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Aromatic Stacking Facilitated Self-Assembly of Ultrashort Ionic Complementary Peptide Sequence: β‑Sheet Nanofibers with Remarkable Gelation and Interfacial Properties

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posted on 29.05.2020 by Jacek K. Wychowaniec, Ronak Patel, James Leach, Rachel Mathomes, Vikesh Chhabria, Yogita Patil-Sen, Araida Hidalgo-Bastida, Robert T. Forbes, Joseph M. Hayes, Mohamed A. Elsawy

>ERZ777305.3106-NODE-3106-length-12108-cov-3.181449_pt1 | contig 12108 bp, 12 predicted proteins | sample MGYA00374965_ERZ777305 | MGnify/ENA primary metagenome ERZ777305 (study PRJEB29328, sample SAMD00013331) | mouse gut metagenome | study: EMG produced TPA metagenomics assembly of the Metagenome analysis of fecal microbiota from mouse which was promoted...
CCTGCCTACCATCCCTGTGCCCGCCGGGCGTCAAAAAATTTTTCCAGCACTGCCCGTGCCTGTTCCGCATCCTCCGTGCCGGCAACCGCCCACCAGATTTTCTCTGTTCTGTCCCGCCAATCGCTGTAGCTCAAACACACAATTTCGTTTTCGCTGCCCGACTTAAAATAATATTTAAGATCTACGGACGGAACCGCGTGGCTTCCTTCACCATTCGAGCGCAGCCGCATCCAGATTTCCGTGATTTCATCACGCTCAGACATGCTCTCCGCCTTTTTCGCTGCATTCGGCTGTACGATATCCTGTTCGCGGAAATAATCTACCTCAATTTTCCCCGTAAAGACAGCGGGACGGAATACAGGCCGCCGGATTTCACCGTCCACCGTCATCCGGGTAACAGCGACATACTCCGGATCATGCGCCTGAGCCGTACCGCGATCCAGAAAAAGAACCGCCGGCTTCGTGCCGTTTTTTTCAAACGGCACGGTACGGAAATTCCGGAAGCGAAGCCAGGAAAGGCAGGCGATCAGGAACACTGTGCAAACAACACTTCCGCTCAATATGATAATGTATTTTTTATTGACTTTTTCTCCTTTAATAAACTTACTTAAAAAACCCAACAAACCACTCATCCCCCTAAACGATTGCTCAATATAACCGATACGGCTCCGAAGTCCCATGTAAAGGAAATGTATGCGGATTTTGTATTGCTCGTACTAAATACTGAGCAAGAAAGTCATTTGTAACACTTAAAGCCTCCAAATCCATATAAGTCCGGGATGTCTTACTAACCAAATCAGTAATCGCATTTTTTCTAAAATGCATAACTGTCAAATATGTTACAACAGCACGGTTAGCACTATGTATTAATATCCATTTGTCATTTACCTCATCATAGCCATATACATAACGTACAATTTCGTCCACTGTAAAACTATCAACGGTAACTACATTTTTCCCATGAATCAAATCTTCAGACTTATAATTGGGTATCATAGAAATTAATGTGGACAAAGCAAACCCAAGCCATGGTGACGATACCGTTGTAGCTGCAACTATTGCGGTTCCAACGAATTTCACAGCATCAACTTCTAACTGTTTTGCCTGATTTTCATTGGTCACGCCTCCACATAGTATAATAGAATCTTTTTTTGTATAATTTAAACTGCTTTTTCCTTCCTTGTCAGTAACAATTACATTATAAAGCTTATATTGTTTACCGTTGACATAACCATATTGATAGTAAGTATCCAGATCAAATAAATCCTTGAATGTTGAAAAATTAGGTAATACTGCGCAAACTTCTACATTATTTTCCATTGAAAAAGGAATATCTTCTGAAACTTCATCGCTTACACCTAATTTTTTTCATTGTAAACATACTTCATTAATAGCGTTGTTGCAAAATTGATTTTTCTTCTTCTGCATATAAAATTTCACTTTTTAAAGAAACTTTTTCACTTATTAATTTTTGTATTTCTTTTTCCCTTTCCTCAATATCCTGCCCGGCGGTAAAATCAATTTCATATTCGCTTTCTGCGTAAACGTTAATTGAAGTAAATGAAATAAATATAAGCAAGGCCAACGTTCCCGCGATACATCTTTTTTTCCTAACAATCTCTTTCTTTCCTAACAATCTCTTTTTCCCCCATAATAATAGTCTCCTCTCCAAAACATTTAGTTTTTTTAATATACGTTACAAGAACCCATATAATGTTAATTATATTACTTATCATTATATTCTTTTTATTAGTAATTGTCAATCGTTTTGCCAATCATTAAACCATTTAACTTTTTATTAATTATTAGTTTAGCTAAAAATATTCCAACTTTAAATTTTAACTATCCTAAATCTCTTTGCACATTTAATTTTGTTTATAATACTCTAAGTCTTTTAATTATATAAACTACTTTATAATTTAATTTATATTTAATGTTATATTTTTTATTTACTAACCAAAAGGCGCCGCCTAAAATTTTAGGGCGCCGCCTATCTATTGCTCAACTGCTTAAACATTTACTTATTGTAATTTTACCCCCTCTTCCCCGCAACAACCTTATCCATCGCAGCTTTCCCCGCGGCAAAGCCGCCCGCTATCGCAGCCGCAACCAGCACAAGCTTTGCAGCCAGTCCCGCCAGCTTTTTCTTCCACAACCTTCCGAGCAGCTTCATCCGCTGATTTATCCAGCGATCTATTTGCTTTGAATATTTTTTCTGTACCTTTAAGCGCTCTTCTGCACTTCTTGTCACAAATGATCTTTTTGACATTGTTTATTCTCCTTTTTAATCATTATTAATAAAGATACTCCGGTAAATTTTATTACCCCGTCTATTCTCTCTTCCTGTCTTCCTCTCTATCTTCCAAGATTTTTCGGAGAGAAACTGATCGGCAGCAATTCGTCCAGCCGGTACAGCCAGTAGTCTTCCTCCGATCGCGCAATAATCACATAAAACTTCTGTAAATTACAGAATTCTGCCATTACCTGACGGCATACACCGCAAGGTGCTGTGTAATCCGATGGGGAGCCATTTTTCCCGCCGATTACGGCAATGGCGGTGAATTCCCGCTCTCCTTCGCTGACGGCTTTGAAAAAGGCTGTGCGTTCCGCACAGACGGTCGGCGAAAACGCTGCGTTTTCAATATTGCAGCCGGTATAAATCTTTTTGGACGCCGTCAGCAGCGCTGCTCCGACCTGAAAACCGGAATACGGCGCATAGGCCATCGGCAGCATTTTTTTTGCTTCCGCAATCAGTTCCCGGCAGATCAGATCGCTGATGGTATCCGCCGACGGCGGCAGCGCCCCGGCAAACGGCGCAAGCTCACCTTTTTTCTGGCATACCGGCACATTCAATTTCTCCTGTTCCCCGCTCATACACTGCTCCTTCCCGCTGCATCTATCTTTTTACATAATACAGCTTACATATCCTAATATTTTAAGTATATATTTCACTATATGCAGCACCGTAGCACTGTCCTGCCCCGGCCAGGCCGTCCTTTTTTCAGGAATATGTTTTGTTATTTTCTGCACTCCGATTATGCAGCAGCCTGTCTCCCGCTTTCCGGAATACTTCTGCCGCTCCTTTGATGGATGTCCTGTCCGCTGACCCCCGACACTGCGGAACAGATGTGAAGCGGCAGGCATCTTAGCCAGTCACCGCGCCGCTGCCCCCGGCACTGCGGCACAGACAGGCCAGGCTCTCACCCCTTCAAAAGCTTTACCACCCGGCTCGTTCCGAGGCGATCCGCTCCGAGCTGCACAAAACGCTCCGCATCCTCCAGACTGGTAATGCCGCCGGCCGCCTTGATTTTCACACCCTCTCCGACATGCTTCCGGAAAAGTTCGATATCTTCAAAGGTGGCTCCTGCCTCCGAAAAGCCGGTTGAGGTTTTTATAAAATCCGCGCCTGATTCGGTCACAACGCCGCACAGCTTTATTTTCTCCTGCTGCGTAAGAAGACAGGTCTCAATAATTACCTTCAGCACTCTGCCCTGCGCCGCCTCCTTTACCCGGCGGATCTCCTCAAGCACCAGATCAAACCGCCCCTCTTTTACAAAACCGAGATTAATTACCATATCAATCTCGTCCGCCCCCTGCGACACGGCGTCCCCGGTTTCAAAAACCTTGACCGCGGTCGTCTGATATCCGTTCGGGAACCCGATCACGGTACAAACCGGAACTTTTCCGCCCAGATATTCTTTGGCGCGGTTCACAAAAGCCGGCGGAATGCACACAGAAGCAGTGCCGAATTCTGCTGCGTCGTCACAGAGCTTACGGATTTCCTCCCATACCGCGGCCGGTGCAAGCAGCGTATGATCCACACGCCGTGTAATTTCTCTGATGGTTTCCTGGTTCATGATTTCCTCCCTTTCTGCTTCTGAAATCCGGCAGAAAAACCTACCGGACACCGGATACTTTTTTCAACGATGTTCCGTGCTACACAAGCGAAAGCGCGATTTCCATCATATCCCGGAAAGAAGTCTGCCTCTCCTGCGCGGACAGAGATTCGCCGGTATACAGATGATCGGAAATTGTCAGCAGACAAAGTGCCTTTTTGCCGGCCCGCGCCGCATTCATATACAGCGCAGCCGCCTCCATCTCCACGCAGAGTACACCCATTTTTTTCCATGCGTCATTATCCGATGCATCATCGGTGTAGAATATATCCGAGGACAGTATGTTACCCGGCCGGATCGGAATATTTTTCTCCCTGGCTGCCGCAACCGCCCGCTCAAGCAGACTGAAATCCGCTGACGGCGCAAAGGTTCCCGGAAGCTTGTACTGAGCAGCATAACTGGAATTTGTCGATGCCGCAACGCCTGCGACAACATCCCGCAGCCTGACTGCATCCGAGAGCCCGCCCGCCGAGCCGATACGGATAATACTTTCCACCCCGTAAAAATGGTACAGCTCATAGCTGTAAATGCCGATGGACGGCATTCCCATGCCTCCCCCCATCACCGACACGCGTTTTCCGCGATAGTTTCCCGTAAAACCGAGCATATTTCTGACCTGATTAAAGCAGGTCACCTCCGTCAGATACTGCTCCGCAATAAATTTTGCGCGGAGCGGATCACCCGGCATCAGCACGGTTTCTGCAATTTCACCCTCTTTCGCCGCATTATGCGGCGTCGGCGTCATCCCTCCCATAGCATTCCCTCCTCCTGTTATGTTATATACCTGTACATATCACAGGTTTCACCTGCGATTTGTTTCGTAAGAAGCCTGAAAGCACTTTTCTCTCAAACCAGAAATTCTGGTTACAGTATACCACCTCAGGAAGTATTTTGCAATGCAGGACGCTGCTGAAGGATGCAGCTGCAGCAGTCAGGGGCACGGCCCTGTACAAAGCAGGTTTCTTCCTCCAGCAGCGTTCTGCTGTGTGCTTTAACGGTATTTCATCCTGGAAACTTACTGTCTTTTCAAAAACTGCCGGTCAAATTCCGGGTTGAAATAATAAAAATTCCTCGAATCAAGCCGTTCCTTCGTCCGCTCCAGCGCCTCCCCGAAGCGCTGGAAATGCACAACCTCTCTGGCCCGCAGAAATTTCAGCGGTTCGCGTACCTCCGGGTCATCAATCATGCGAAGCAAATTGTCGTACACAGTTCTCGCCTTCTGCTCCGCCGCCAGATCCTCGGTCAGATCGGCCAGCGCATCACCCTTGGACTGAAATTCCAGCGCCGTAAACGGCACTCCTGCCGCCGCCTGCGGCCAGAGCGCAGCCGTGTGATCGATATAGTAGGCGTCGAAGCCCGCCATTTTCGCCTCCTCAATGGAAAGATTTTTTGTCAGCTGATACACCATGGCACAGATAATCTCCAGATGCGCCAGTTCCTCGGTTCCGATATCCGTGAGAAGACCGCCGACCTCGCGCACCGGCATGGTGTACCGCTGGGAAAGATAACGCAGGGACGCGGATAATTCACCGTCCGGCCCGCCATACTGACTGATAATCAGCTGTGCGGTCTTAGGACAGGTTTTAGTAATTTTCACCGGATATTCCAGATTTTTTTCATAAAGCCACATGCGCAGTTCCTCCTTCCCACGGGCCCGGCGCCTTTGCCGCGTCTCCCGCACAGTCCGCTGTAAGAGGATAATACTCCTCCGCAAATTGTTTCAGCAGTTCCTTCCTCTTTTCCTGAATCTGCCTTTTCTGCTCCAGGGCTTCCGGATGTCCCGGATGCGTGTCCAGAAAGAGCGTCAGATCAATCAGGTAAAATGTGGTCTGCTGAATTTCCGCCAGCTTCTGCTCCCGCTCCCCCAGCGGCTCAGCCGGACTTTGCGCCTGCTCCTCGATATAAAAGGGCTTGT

Understanding peptide self-assembly mechanisms and stability of the formed assemblies is crucial for the development of functional nanomaterials. Herein, we have adopted a rational design approach to demonstrate how a minimal structural modification to a nonassembling ultrashort ionic self-complementary tetrapeptide FEFK (Phe4) remarkably enhanced the stability of self-assembly into β-sheet nanofibers and induced hydrogelation. This was achieved by replacing flexible phenylalanine residue (F) by the rigid phenylglycine (Phg), resulting in a constrained analogue PhgEPhgK (Phg4), which positioned aromatic rings in an orientation favorable for aromatic stacking. Phg4 self-assembly into stable β-sheet ladders was facilitated by π-staking of aromatic side chains alongside hydrogen bonding between backbone amides along the nanofiber axis. The contribution of these noncovalent interactions in stabilizing self-assembly was predicted by in silico modeling using molecular dynamics simulations and semiempirical quantum mechanics calculations. In aqueous medium, Phg4 β-sheet nanofibers entangled at a critical gelation concentration ≥20 mg/mL forming a network of nanofibrous hydrogels. Phg4 also demonstrated a unique surface activity in the presence of immiscible oils and was superior to commercial emulsifiers in stabilizing oil-in-water (O/W) emulsions. This was attributed to interfacial adsorption of amphiphilic nanofibrils forming nanofibrilized microspheres. To our knowledge, Phg4 is the shortest ionic self-complementary peptide rationally designed to self-assemble into stable β-sheet nanofibers capable of gelation and emulsification. Our results suggest that ultrashort ionic-complementary constrained peptides or UICPs have significant potential for the development of cost-effective, sustainable, and multifunctional soft bionanomaterials.

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